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“'Contact' Embodied: German Colonialism, New Guinean Women, and the Everyday Exploitation of a Labor Force," by Emma Thomas, Ph.D.
The 2020 Fritz Stern prize lecture will be delivered by Emma Thomas for her dissertation, “Contested Labors: New Guinean Women and the German Colonial Indenture, 1884-1914." The prize is kindly sponsored by the Friends of the German Historical Institute.

This talks explores the histories of indigenous women and their participation in the indentured labor force that formed the foundation of German colonial rule in New Guinea (1884-1914). Drawing on an archive that includes imperial ordinances, European travel writings, photographs, and colonial court records, this talk reveals the significance of women’s labors to Germany’s colonial project, and the myriad exploitations that accompanied it. Homing in on embodied sites of colonial “contact,” it demonstrates how New Guinean women negotiated European claims to their laboring, racialized, and often eroticized bodies, and confronted German efforts to align local understandings of gender, sexuality, family, and labor with imperial concerns.

May 14, 2021 10:00 AM in Eastern Time (US and Canada)

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Speakers

Emma Thomas
Speaker
Emma Thomas is a historian of modern Germany, Europe, and the Pacific, who focuses on transnational histories of gender, sexuality, and race in the German empire. She earned her PhD from the University of Michigan in 2019. She will commence a postdoctoral fellowship at the Berlin Program for Advanced German and European Studies in 2021 (pandemic permitting). Based on her dissertation, Thomas’s current book project examines the social, cultural, political, and intimate worlds of New Guinean women under German colonial rule. This project sheds new light on the significance of New Guinean women’s productive, sexual, and reproductive labors to fundamental questions of colonial governance embedded in evolving and contested understandings of race, gender, and sexuality.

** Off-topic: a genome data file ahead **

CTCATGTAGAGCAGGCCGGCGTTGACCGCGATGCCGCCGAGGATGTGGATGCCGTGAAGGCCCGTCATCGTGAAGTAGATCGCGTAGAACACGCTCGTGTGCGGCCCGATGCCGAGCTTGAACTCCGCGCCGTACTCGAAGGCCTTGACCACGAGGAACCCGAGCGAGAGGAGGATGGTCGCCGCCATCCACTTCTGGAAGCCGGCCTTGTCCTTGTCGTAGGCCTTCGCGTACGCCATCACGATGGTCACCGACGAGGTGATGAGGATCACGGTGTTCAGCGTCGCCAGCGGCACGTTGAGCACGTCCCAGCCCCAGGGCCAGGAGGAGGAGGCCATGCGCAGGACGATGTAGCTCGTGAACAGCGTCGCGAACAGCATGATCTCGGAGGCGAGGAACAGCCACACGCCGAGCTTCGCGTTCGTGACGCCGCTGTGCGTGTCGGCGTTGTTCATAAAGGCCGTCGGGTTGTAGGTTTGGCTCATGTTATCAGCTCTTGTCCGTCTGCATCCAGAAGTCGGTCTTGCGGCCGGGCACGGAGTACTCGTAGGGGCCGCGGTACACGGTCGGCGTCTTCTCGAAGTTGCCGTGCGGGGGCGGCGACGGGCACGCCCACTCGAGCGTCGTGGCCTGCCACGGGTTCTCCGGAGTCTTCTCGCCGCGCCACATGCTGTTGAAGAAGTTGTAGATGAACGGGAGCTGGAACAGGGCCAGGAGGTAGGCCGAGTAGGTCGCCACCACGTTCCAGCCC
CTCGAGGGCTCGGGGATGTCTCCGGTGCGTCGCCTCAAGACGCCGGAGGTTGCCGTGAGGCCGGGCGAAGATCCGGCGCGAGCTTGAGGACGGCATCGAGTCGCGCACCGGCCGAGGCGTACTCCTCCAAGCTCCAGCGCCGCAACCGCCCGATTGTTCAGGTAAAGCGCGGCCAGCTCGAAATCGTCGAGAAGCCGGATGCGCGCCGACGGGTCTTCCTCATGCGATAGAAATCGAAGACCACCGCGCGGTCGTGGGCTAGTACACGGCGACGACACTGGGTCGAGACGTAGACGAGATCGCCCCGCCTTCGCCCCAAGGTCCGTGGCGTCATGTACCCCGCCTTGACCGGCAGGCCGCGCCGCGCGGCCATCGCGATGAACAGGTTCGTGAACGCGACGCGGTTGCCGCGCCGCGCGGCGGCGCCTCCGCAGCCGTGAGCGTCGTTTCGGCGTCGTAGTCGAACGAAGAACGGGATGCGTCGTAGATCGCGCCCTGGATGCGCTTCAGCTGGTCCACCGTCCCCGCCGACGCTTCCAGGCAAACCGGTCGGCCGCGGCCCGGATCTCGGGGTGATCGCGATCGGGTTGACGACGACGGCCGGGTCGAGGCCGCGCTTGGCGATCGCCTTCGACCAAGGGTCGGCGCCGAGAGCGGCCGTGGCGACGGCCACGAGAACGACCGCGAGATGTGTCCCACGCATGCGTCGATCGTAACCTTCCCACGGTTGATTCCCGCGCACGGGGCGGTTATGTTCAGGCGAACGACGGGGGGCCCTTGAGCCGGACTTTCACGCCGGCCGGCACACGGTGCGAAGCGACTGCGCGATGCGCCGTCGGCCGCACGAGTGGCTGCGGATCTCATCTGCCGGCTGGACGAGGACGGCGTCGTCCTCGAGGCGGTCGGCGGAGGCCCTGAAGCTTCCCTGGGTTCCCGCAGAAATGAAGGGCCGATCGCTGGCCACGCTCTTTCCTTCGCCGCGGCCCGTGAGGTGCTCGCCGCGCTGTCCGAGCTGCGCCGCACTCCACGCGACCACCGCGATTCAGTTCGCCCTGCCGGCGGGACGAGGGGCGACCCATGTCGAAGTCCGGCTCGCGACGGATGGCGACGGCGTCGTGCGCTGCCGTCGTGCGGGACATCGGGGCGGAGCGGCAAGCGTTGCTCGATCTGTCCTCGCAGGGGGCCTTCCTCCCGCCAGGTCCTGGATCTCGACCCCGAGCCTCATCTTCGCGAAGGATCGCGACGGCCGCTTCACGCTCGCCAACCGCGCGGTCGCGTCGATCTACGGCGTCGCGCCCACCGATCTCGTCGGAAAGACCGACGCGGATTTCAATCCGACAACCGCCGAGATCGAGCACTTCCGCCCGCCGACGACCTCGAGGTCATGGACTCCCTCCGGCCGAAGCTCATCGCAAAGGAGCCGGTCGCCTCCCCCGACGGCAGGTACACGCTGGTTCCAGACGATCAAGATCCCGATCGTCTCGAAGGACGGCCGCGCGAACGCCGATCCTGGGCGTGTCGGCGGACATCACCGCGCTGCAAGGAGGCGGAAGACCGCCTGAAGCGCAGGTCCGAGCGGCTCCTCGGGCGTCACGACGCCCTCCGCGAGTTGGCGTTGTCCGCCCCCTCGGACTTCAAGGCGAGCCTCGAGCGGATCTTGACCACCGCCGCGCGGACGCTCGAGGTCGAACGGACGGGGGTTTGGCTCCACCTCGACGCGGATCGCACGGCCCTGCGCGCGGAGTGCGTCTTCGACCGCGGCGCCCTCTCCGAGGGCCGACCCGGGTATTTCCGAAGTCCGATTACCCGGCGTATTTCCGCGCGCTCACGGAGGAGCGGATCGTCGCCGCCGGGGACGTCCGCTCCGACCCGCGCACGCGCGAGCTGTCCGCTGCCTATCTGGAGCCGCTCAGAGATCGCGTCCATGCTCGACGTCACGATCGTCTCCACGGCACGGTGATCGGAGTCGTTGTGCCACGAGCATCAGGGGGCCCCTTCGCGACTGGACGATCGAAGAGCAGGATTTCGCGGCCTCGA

Kenneth Ledford
Moderator
Professor Ledford is Chair of the Department of History at Case Western Reserve University and Co-Director of the Max Kade Center for German Studies. He holds appointments both in the Department of History and the School of Law. He teaches German history, German and European legal history, the history of European legal professions, historical methods, and the history of European Union law. His main research interests include the intersection of legal thought and middle-class formation in Germany in the 19th and 20th centuries, which results in his focus on the study of legal professions and legal professionals. He is author of From General Estate to Special Interest: German Lawyers 1878-1933 (Cambridge University Press), numerous articles on the history of German law and legal professions, and is currently completing a book manuscript tentatively titled Prussian Judges and the Rule of Law in Germany, 1848-1914.